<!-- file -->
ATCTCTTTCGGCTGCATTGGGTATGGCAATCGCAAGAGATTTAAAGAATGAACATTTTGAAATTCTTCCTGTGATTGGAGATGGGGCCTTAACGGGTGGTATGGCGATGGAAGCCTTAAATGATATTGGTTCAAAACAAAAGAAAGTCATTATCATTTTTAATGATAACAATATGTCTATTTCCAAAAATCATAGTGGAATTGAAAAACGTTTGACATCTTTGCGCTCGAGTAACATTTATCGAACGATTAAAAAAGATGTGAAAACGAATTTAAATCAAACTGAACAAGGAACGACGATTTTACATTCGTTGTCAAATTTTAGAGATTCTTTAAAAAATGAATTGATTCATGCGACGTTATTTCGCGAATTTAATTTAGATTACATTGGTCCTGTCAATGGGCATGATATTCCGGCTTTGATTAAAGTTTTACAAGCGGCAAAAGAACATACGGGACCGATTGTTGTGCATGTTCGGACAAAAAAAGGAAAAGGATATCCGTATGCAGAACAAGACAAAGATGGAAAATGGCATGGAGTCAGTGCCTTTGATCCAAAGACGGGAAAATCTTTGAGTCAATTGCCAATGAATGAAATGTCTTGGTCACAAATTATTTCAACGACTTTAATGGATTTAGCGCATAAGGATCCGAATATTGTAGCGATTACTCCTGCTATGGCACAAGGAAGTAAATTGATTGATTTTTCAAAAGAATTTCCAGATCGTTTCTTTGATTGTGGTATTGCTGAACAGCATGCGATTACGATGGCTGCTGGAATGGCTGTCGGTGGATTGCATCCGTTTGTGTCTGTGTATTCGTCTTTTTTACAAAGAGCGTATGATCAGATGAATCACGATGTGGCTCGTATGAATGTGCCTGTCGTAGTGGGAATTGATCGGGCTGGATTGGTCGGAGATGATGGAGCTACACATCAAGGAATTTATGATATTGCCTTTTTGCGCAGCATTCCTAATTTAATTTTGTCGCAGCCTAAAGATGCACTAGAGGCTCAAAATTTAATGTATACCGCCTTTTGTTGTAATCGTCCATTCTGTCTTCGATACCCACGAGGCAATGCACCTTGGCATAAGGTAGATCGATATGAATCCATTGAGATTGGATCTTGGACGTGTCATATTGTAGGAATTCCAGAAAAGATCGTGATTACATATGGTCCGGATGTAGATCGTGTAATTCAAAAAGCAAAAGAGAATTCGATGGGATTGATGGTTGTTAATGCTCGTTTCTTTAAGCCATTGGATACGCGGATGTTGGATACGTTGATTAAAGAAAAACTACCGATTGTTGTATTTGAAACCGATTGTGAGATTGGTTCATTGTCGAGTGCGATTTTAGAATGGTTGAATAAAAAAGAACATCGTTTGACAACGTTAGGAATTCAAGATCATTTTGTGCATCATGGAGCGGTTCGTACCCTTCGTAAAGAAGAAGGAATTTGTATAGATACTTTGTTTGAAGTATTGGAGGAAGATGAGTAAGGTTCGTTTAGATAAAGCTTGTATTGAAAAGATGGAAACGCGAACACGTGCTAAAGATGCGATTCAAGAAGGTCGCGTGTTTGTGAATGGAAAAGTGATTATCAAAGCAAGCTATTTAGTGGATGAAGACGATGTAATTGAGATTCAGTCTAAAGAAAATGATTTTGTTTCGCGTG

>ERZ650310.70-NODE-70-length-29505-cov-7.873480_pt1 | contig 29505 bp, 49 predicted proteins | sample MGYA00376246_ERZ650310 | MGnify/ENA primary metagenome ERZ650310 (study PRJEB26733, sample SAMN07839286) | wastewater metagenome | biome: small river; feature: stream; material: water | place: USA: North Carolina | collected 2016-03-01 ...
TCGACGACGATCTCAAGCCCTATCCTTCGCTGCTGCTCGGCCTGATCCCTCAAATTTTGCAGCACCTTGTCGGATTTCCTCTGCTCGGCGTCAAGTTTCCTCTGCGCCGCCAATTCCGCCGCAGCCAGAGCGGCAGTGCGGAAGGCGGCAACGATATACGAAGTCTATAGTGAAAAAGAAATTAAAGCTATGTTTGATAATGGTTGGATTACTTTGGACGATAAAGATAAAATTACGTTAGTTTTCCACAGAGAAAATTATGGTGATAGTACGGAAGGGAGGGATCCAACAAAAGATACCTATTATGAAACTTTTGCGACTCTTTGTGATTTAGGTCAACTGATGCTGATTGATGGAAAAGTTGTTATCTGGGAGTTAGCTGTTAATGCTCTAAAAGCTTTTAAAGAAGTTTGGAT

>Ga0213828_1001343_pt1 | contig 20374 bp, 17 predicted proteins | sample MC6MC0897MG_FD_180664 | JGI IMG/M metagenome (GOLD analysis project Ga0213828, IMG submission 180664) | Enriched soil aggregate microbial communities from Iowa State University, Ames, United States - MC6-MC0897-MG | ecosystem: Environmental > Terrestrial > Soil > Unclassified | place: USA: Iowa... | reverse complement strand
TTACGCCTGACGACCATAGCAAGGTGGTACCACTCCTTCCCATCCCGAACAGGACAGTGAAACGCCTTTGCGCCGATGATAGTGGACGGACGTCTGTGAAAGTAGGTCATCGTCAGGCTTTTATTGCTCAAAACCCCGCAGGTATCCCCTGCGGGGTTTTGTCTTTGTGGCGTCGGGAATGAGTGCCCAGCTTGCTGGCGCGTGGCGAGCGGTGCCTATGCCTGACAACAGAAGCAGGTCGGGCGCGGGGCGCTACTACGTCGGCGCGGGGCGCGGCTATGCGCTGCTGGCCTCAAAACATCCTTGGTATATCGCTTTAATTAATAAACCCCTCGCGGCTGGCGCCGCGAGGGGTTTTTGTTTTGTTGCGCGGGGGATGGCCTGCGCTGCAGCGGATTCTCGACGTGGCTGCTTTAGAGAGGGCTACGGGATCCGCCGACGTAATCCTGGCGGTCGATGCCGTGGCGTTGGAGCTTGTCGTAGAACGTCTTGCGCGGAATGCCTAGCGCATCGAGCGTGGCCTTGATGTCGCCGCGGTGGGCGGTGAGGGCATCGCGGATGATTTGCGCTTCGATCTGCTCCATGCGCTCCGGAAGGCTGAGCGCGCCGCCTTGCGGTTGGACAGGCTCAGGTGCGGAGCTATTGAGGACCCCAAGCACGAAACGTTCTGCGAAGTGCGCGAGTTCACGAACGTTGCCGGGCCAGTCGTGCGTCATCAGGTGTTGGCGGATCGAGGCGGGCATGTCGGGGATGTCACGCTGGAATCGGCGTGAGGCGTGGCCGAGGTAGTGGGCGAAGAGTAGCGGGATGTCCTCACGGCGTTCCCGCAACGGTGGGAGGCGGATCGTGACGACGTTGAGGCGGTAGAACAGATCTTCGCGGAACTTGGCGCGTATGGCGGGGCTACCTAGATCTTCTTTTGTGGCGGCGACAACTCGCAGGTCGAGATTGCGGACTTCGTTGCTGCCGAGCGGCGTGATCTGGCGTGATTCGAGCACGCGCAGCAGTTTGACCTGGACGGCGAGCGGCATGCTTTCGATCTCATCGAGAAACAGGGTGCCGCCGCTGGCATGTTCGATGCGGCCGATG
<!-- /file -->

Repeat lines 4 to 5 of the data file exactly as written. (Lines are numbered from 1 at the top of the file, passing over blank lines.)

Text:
>Ga0213828_1001343_pt1 | contig 20374 bp, 17 predicted proteins | sample MC6MC0897MG_FD_180664 | JGI IMG/M metagenome (GOLD analysis project Ga0213828, IMG submission 180664) | Enriched soil aggregate microbial communities from Iowa State University, Ames, United States - MC6-MC0897-MG | ecosystem: Environmental > Terrestrial > Soil > Unclassified | place: USA: Iowa... | reverse complement strand
TTACGCCTGACGACCATAGCAAGGTGGTACCACTCCTTCCCATCCCGAACAGGACAGTGAAACGCCTTTGCGCCGATGATAGTGGACGGACGTCTGTGAAAGTAGGTCATCGTCAGGCTTTTATTGCTCAAAACCCCGCAGGTATCCCCTGCGGGGTTTTGTCTTTGTGGCGTCGGGAATGAGTGCCCAGCTTGCTGGCGCGTGGCGAGCGGTGCCTATGCCTGACAACAGAAGCAGGTCGGGCGCGGGGCGCTACTACGTCGGCGCGGGGCGCGGCTATGCGCTGCTGGCCTCAAAACATCCTTGGTATATCGCTTTAATTAATAAACCCCTCGCGGCTGGCGCCGCGAGGGGTTTTTGTTTTGTTGCGCGGGGGATGGCCTGCGCTGCAGCGGATTCTCGACGTGGCTGCTTTAGAGAGGGCTACGGGATCCGCCGACGTAATCCTGGCGGTCGATGCCGTGGCGTTGGAGCTTGTCGTAGAACGTCTTGCGCGGAATGCCTAGCGCATCGAGCGTGGCCTTGATGTCGCCGCGGTGGGCGGTGAGGGCATCGCGGATGATTTGCGCTTCGATCTGCTCCATGCGCTCCGGAAGGCTGAGCGCGCCGCCTTGCGGTTGGACAGGCTCAGGTGCGGAGCTATTGAGGACCCCAAGCACGAAACGTTCTGCGAAGTGCGCGAGTTCACGAACGTTGCCGGGCCAGTCGTGCGTCATCAGGTGTTGGCGGATCGAGGCGGGCATGTCGGGGATGTCACGCTGGAATCGGCGTGAGGCGTGGCCGAGGTAGTGGGCGAAGAGTAGCGGGATGTCCTCACGGCGTTCCCGCAACGGTGGGAGGCGGATCGTGACGACGTTGAGGCGGTAGAACAGATCTTCGCGGAACTTGGCGCGTATGGCGGGGCTACCTAGATCTTCTTTTGTGGCGGCGACAACTCGCAGGTCGAGATTGCGGACTTCGTTGCTGCCGAGCGGCGTGATCTGGCGTGATTCGAGCACGCGCAGCAGTTTGACCTGGACGGCGAGCGGCATGCTTTCGATCTCATCGAGAAACAGGGTGCCGCCGCTGGCATGTTCGATGCGGCCGATG